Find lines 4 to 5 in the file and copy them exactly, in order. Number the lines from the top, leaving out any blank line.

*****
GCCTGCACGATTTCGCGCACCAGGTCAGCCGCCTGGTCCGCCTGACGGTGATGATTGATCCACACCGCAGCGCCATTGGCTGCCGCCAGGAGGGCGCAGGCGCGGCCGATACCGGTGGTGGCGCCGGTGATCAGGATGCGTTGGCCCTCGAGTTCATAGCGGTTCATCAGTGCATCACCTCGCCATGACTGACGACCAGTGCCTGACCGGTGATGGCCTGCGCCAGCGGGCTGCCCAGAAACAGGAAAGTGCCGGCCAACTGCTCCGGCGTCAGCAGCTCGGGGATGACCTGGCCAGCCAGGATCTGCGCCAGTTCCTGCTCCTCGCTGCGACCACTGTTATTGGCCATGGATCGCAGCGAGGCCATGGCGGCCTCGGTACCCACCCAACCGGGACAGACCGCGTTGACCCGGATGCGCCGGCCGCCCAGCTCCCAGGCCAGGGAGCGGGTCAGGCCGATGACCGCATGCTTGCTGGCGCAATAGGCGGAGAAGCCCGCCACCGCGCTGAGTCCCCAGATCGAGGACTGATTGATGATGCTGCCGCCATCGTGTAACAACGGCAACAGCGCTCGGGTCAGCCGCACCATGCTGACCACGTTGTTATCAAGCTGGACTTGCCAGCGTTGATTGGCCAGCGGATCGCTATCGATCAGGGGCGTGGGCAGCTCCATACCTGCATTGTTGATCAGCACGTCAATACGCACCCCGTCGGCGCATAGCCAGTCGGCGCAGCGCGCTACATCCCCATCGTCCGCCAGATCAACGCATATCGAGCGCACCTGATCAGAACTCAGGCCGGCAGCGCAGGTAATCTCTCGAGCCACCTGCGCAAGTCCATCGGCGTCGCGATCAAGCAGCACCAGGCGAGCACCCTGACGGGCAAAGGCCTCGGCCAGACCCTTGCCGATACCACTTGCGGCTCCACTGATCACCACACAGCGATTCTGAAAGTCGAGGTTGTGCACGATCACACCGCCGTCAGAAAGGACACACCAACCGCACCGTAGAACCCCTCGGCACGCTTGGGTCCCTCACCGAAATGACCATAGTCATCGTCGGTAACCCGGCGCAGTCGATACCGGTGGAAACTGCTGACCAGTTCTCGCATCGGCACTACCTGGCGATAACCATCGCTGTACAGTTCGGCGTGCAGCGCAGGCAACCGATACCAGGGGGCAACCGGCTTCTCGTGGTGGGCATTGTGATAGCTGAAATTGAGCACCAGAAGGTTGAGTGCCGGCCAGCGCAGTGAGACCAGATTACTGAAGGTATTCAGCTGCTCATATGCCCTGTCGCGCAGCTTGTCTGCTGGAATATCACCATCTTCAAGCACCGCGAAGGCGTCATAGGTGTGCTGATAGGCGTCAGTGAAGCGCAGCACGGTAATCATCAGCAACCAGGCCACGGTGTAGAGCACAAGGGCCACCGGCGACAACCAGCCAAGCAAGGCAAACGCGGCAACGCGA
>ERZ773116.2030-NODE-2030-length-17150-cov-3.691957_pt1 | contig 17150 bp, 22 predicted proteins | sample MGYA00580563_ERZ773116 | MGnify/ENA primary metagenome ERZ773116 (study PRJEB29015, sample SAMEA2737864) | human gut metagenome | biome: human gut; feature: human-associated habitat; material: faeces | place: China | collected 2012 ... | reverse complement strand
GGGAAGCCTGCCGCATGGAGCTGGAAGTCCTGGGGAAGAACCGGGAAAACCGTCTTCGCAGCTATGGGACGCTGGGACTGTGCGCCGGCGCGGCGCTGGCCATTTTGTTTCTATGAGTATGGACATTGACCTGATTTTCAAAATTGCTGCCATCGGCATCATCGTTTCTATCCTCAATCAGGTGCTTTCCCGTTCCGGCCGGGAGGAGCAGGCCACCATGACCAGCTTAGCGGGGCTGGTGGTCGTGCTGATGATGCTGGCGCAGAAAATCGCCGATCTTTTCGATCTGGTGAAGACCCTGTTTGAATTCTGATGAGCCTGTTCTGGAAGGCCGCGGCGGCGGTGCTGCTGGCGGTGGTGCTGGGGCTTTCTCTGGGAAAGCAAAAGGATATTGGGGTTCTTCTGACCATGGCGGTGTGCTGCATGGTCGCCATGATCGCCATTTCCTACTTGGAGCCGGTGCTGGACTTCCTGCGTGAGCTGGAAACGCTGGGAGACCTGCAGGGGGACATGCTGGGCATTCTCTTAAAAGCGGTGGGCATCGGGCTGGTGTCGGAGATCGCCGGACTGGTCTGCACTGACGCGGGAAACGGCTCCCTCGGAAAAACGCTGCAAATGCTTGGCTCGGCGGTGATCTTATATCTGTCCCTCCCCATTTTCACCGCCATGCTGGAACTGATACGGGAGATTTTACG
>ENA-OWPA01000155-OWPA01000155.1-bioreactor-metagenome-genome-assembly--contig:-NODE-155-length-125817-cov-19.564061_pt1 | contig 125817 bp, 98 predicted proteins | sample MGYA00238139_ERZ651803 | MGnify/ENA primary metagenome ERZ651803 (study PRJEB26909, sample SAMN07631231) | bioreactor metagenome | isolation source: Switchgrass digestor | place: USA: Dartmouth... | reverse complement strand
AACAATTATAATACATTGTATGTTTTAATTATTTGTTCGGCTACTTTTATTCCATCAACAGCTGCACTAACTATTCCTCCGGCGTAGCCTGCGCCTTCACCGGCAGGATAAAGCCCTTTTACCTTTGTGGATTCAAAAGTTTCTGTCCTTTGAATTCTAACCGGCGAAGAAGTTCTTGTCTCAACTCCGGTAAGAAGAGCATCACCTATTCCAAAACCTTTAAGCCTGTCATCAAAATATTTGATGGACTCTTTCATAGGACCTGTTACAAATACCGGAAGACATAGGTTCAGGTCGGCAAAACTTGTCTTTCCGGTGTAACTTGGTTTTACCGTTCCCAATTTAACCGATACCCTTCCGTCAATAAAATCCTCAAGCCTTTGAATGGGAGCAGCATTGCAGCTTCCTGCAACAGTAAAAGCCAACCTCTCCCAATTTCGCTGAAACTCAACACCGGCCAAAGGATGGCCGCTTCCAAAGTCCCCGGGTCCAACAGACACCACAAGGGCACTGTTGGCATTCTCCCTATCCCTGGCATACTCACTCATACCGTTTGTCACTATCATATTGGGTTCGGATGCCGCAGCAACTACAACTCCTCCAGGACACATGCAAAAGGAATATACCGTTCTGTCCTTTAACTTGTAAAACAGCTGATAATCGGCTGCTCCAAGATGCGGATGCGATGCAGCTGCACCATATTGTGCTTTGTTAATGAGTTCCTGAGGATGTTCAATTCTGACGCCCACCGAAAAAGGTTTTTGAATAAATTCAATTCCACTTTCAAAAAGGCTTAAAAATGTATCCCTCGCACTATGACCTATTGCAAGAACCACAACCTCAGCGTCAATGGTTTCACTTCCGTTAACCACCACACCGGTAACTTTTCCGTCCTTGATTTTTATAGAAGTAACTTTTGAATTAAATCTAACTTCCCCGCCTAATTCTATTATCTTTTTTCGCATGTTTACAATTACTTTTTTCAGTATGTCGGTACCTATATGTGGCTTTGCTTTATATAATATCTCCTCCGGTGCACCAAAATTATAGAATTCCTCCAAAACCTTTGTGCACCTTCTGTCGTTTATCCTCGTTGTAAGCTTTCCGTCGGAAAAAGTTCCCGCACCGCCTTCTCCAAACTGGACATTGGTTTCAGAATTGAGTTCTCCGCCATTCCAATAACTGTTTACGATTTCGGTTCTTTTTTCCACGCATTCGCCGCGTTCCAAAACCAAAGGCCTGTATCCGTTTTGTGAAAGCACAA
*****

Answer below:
>ENA-OWPA01000155-OWPA01000155.1-bioreactor-metagenome-genome-assembly--contig:-NODE-155-length-125817-cov-19.564061_pt1 | contig 125817 bp, 98 predicted proteins | sample MGYA00238139_ERZ651803 | MGnify/ENA primary metagenome ERZ651803 (study PRJEB26909, sample SAMN07631231) | bioreactor metagenome | isolation source: Switchgrass digestor | place: USA: Dartmouth... | reverse complement strand
AACAATTATAATACATTGTATGTTTTAATTATTTGTTCGGCTACTTTTATTCCATCAACAGCTGCACTAACTATTCCTCCGGCGTAGCCTGCGCCTTCACCGGCAGGATAAAGCCCTTTTACCTTTGTGGATTCAAAAGTTTCTGTCCTTTGAATTCTAACCGGCGAAGAAGTTCTTGTCTCAACTCCGGTAAGAAGAGCATCACCTATTCCAAAACCTTTAAGCCTGTCATCAAAATATTTGATGGACTCTTTCATAGGACCTGTTACAAATACCGGAAGACATAGGTTCAGGTCGGCAAAACTTGTCTTTCCGGTGTAACTTGGTTTTACCGTTCCCAATTTAACCGATACCCTTCCGTCAATAAAATCCTCAAGCCTTTGAATGGGAGCAGCATTGCAGCTTCCTGCAACAGTAAAAGCCAACCTCTCCCAATTTCGCTGAAACTCAACACCGGCCAAAGGATGGCCGCTTCCAAAGTCCCCGGGTCCAACAGACACCACAAGGGCACTGTTGGCATTCTCCCTATCCCTGGCATACTCACTCATACCGTTTGTCACTATCATATTGGGTTCGGATGCCGCAGCAACTACAACTCCTCCAGGACACATGCAAAAGGAATATACCGTTCTGTCCTTTAACTTGTAAAACAGCTGATAATCGGCTGCTCCAAGATGCGGATGCGATGCAGCTGCACCATATTGTGCTTTGTTAATGAGTTCCTGAGGATGTTCAATTCTGACGCCCACCGAAAAAGGTTTTTGAATAAATTCAATTCCACTTTCAAAAAGGCTTAAAAATGTATCCCTCGCACTATGACCTATTGCAAGAACCACAACCTCAGCGTCAATGGTTTCACTTCCGTTAACCACCACACCGGTAACTTTTCCGTCCTTGATTTTTATAGAAGTAACTTTTGAATTAAATCTAACTTCCCCGCCTAATTCTATTATCTTTTTTCGCATGTTTACAATTACTTTTTTCAGTATGTCGGTACCTATATGTGGCTTTGCTTTATATAATATCTCCTCCGGTGCACCAAAATTATAGAATTCCTCCAAAACCTTTGTGCACCTTCTGTCGTTTATCCTCGTTGTAAGCTTTCCGTCGGAAAAAGTTCCCGCACCGCCTTCTCCAAACTGGACATTGGTTTCAGAATTGAGTTCTCCGCCATTCCAATAACTGTTTACGATTTCGGTTCTTTTTTCCACGCATTCGCCGCGTTCCAAAACCAAAGGCCTGTATCCGTTTTGTGAAAGCACAA